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To tourists at least, the city of Amsterdam is best known for its historic urban core of 17th- and 18th-century townhouses set along a grid of concentric and radial, tree-lined canals, and for its supposed openness and tolerance, its red-light district and easy availability of drugs.

Stereotypic legends of the population of Amsterdam’s inner city are no less the stuff of guidebook hyperbole: free-spirited hippies and revolutionaries, rough-and-tumble but lovable Dutch proletarians, sardonic barflies, and Jewish market workers, cigar makers, and diamond-cutters.  In reality, however, 90% of Amsterdam’s Jews were murdered during the Second World War; the inner city’s Dutch proletariat out-migrated to suburban new towns during the post-war decades; sardonic barflies yielded way to “cool” cafe-goers; and counter-cultural “Provos” of the 1960s were replaced by heroin addicts, urban “pioneers,” and, ultimately, by well-off gentrifiers.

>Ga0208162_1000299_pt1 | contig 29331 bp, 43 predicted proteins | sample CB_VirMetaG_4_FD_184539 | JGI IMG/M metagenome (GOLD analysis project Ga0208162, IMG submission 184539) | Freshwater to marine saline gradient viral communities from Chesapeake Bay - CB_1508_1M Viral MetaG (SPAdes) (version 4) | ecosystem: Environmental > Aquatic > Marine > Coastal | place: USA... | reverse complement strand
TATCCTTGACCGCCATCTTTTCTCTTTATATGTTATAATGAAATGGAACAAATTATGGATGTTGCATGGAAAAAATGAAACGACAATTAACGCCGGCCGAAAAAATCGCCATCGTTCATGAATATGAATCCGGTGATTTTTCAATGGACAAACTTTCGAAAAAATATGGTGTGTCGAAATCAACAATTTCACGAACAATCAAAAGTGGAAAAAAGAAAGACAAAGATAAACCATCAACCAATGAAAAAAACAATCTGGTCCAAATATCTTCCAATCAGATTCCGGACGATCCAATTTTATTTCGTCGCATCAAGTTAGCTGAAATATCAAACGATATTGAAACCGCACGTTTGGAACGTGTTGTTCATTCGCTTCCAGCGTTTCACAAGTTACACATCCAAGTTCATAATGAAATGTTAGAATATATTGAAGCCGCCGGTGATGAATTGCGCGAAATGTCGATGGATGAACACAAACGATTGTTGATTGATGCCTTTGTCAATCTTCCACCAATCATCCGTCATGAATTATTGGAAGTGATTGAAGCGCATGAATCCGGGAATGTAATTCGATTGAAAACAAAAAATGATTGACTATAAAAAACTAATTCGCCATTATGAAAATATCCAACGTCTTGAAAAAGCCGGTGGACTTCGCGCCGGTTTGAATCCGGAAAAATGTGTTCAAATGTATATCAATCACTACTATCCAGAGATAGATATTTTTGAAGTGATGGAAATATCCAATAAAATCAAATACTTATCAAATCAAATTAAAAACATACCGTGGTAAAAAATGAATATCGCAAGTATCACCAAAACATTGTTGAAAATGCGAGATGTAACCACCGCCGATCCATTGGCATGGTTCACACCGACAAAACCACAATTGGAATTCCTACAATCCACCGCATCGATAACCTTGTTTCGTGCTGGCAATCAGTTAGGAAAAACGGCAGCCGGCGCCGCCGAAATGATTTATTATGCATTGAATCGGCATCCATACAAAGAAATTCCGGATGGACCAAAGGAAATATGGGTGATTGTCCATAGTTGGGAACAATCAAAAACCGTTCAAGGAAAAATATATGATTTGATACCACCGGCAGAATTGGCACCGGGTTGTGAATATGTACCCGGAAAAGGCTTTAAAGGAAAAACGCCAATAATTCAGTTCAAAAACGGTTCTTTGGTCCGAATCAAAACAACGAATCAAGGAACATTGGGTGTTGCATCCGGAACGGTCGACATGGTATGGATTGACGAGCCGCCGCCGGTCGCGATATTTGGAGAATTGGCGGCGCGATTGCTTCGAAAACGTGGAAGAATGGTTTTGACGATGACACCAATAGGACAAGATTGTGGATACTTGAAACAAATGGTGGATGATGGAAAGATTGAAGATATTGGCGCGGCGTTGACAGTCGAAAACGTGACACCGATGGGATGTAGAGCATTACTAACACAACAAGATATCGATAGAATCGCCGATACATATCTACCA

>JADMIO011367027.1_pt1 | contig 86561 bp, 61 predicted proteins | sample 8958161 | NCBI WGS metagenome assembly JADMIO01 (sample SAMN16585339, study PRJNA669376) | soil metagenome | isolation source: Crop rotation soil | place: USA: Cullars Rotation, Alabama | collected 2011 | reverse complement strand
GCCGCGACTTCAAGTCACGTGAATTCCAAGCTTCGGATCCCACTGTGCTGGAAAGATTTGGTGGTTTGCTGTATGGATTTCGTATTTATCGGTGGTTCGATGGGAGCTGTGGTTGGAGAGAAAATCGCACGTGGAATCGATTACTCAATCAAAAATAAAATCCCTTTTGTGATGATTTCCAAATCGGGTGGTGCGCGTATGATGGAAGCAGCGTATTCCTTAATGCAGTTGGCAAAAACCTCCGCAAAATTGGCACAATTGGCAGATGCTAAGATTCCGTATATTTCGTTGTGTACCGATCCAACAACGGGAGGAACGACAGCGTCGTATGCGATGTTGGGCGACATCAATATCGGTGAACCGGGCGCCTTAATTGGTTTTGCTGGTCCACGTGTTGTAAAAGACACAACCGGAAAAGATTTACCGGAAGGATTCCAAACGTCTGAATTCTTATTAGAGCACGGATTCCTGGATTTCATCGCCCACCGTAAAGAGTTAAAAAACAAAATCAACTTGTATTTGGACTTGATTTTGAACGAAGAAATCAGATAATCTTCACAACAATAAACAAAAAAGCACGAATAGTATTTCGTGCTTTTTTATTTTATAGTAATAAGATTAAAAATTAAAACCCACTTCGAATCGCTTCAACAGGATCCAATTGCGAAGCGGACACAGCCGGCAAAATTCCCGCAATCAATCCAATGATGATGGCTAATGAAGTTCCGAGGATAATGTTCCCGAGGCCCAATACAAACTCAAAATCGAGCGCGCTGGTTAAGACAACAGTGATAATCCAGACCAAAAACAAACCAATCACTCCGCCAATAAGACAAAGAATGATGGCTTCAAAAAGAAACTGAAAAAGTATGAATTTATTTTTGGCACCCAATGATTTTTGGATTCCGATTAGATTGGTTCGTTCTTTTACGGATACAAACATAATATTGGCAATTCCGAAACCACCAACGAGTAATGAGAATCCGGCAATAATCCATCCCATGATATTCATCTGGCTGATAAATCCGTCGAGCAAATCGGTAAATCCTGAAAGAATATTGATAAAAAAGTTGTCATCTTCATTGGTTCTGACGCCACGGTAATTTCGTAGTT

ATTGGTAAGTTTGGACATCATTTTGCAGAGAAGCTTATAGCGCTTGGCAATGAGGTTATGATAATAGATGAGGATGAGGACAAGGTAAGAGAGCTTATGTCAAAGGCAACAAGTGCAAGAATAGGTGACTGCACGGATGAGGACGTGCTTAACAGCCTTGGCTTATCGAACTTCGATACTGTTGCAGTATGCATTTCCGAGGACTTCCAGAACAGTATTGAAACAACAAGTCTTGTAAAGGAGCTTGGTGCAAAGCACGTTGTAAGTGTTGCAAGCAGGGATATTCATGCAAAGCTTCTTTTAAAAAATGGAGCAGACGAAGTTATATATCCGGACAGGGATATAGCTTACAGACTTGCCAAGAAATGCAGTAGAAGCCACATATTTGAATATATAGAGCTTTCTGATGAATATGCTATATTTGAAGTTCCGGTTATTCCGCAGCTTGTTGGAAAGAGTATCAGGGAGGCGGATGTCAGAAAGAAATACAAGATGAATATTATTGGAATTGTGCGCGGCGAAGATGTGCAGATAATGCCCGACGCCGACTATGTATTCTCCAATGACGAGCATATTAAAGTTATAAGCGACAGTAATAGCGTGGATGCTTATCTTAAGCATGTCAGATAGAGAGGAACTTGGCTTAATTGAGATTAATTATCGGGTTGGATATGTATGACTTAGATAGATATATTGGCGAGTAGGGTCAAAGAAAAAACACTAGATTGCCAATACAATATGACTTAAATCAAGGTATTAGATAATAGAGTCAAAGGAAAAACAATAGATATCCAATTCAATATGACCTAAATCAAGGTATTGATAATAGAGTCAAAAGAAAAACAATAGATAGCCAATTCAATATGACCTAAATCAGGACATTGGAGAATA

My own favorite neighborhoods of Amsterdam were far from the historic center and closer to the urban edge.  Late in the 19th century, the municipality of Amsterdam began a process of urban renewal and clearance of overcrowded slums.  First, new tenement neighborhoods were constructed, modern in terms of the time, and parks and green-spaces were laid out.  Then, during the early decades of the twentieth century, housing estates and apartment buildings were built farther afield, many financed and constructed by cooperative movements formed on the basis of political affiliation, labor union membership, and/or religious confession.  The signature architectural style of the such cooperative housing was Dutch Expressionism, aka the Amsterdam School, a style that featured rounded corners and curved lines, garden-gnome-like sculptural ornamentation, hints of Jugendstil and Bauhaus, cream-colored brick facades rather than the traditional Dutch dark-red, and windows that were tiny in comparison with those of older townhouses.